AM Because narratives of disordered eating have been so commonly gendered and stereotyped, it can be difficult for people who don’t fit the traditional expectations of disordered eating to receive the diagnoses and help. That is true of men and non-cis-gendered women just as it is true of cis-women who don’t physically fall into the image of people with eating disorders—whether due to race, age, or weight. This has been a real problem during the pandemic. The Guardian recently ran a piece about how people suffering from eating disorders have had a hard time being appropriately diagnosed due to their appearance or BMI. When I write about eating disorders, my goal is to broaden our understanding of what the disorder looks like to ensure that people aren’t refused the treatment they require.

GHI loved the “man horde” phenomenon. Can you explain to the readers what a man horde is? 

AMMan hordes are a phenomenon in the novel where white men—normally four to eight men—join together to commit acts of either service or destruction. The men who join the hordes appear to do so unconsciously and claim to remember nothing of the events after the horde disassembles. Though whether this is true or not remains intentionally ambiguous.

GHMan hordes don’t only sow destruction. Sometimes they band together to complete acts of service, like changing car tires. Why was it important that the man hordes be unpredictable as forces of good or evil?

AMThe unpredictable nature of man hordes were necessary to their mystery and their threat. This added tension to the world of the book at large and increased the tension at the camp. In this way, they’re a metaphor for the unpredictable nature of male violence—the violence might come from someone equally capable of goodness. The man hordes literalize this duality—in white men, for the purposes of the novel—and throughout the novel, there is no way to predict whether a man who joins a horde will do something harmful or kind.

Portrait of white person with arm around their head, colorful nails, against a teal background

Photo of Alex McElroy by Grace Rivera.

GHThe men admitted into The Atmosphere fall under twelve archetypes: Stubborn Man, Righteous Man, Accommodating Man, Military Man, Workaholic Man, Sports Man, Negligent Dad, Yoga Man, College Man, Addict Man, Professor Man, and Cheater Man. I thought this was a perfectly brilliant breakdown. How did you go about landing on these twelve archetypes and why twelve? 

AM The archetypes section came fairly late in the revision process, long after I had written the Reconciliation section of the book where the men perform their stories. Twelve had always been the original number of men in the first wave of members. Dyson wouldn’t miss a chance to pull from Christian theology when building The Atmosphere. It might be disappointing, but the archetypes were created largely out of a craft demand—I needed to find a way to create a group of people that would not unintentionally mesh into a depersonalized whole. A friend compared it to the scene in Ocean’s Eleven where they break down the crew, which I love. Philosophically, the archetypes also reduce what the men believe are their unique stories of woe to recognizable arcs—which is both freeing and constraining.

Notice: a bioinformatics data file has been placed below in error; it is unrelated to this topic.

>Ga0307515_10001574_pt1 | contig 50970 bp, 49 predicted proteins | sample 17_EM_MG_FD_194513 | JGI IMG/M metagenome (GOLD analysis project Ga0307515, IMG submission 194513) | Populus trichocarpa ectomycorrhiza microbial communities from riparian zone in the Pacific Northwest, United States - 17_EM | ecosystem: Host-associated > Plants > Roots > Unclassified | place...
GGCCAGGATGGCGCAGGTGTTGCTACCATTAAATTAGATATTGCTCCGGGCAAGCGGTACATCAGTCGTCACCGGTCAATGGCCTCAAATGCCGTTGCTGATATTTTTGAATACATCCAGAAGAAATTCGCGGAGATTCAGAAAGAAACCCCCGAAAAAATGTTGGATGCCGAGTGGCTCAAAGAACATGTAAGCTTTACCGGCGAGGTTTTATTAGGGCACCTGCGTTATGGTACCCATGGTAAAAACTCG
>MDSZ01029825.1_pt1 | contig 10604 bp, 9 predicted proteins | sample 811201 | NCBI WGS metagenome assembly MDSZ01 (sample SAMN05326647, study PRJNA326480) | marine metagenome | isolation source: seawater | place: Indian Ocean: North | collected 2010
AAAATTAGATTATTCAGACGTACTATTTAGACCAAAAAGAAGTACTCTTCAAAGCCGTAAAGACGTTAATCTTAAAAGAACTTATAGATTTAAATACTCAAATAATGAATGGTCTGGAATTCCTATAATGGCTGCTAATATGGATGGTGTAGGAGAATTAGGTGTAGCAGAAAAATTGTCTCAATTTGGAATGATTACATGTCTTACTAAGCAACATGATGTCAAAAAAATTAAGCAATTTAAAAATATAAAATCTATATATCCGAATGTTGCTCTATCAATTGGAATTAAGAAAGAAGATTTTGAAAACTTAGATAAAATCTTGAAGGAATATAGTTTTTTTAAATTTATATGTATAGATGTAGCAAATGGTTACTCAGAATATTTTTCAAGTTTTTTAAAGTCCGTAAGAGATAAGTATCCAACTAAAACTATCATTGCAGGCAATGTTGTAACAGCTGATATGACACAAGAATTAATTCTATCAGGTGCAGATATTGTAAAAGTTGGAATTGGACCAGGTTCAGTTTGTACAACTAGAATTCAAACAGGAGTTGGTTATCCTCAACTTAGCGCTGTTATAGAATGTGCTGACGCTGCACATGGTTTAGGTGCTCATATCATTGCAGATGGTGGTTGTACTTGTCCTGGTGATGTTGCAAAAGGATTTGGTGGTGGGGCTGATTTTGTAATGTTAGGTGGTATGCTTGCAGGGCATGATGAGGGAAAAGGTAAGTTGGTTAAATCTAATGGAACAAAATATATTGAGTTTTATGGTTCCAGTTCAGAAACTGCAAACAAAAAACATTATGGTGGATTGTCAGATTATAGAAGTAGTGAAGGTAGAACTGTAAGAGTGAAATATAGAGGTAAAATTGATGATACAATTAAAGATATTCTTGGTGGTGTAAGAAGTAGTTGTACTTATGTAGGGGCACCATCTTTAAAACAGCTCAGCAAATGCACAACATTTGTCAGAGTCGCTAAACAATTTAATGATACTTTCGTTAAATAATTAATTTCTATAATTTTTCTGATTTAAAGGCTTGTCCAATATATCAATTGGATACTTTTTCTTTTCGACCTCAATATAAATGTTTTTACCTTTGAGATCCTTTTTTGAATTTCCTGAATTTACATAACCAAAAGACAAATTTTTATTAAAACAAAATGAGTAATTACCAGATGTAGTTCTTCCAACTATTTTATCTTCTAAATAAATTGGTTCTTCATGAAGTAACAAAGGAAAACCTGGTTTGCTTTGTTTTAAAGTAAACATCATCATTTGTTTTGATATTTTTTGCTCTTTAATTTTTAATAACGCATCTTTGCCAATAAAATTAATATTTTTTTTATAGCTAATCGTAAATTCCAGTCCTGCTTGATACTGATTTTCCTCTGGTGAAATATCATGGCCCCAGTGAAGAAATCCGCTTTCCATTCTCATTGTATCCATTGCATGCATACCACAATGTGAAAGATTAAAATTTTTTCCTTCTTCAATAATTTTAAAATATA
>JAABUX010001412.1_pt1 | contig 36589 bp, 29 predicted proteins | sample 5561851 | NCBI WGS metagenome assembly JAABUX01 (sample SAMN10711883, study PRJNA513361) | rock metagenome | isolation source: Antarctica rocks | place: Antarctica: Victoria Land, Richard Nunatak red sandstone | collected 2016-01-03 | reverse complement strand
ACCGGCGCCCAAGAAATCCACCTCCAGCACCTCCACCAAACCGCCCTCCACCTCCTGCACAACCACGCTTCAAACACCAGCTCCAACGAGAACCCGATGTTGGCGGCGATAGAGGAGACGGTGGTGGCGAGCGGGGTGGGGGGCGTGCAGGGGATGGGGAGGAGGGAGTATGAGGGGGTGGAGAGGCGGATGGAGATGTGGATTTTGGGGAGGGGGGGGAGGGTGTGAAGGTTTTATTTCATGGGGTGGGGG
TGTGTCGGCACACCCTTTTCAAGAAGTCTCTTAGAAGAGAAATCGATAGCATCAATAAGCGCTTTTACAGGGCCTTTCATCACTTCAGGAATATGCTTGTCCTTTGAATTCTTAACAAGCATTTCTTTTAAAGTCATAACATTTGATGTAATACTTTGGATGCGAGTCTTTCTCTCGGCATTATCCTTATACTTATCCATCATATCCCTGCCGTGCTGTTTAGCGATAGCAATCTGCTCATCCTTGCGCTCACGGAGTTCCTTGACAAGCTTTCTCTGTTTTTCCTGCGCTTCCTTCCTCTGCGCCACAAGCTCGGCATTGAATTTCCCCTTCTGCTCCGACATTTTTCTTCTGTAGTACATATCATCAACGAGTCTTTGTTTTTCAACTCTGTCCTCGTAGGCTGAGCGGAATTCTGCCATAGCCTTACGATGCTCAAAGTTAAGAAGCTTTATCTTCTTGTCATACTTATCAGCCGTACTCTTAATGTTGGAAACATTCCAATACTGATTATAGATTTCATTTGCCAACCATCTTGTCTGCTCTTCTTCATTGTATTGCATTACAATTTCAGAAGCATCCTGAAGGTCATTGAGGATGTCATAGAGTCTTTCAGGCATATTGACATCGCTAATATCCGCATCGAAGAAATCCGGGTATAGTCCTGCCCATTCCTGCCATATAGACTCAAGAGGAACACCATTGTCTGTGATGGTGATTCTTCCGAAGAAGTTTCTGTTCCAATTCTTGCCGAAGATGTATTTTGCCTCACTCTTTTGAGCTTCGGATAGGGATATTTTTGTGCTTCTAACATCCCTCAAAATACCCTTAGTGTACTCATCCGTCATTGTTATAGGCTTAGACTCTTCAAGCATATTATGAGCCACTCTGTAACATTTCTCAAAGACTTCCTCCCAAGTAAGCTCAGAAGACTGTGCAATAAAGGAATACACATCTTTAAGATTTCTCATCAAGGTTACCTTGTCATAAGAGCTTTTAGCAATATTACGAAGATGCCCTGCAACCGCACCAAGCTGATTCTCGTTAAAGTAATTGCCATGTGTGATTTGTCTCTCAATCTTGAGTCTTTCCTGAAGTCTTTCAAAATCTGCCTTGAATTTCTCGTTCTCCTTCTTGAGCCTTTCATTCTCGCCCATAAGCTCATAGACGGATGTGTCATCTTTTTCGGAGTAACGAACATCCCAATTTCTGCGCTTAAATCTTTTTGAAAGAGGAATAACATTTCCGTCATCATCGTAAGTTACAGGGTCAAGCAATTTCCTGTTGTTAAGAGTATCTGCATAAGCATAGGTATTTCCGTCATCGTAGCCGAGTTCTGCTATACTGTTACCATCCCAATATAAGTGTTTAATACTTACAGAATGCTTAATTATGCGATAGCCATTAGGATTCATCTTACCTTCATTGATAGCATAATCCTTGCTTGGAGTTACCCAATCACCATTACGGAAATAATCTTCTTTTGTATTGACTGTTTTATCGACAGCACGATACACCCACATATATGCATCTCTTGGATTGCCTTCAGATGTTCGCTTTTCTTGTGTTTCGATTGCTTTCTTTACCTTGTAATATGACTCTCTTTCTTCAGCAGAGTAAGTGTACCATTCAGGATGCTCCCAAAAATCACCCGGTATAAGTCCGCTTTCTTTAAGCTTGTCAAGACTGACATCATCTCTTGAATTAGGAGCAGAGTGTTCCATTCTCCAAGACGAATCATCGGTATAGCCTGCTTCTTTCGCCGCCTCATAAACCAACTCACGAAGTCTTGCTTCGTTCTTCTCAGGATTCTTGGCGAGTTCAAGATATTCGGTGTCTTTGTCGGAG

GH The Atmopsherians grapples with the way social media permeates our lives. The way it shapes our perceptions of other people and the way those new perceptions can alter someone’s life forever. What made you want to write about social media? 

AM I sometimes fear I only wrote about social media because I was on it so much. I like what you said about how it shapes perceptions and reality, though, and for that reason it serves as an interesting tool for novelists. The modernists proved long ago that no objective truth exists, that art can capture and convey contradictions of meaning and truth. Social media, however, seems to provide evidence of subjective truth—contradictions of truth—even as its users strive for or promote what they believe is an objective truth: emphasizing how things are, what we need to talk about more, what we don’t talk about enough. 

I’m also fascinated by how social media rewards a certain type of ethical action, that which can receive the most attention. I was curious about what it means to be good when the value of an idea can be decided by its popularity. For example, Dyson claims he wants to save the world, but he does it in a way that might revive his acting career. 

GH You are an active social media user. I’m curious how being online affects your writing and artistic practice? Does it ever feel like an art practice in itself? 

AM Being online is mostly bad for my writing practice—it’s distracting and can, at times, shape the cadence of my prose and my thinking. Whenever I feel a character speaking in tweets, I try to step away for a bit. That said, there is definitely an art to it, though I’m of two minds about whether it’s an art that I wish to pursue. I worry the artistry and empty fun of social media can too easily take me away from art that genuinely moves me.

GH The Internet is a pervasive part of modern life. It seems as writers, we must grapple with its impact on ourselves and our communities. I’ve encountered a lot of discourse lately about the Internet Novel. Lit Hub wrote an ode to the Internet Novel in honor of Patricia Lockwood and Lauren Oyler’s recent books. Brandon Taylor published a wonderful substack titled “i read your little internet novels. it’s all very gothic up in here.” Do you think of The Atmopsherians as being in the tradition of an Internet Novel? What does the Internet Novel mean to you as a writer and reader? 

AM You’re spot on that the internet is almost too pervasive to not appear in a novel placed in a contemporary setting. I admired both Lockwood’s and Oyler’s novels. Lockwood creates a richly stylized portrait of life divided between online and off, while Oyler does an amazing job showing how internet language shapes our ideas and reflects on the moments where performance online drives performance offline. And I loved Taylor’s essay for situating both novels in the historical tradition of the gothic—which I don’t know enough about, but I found the essay very convincing.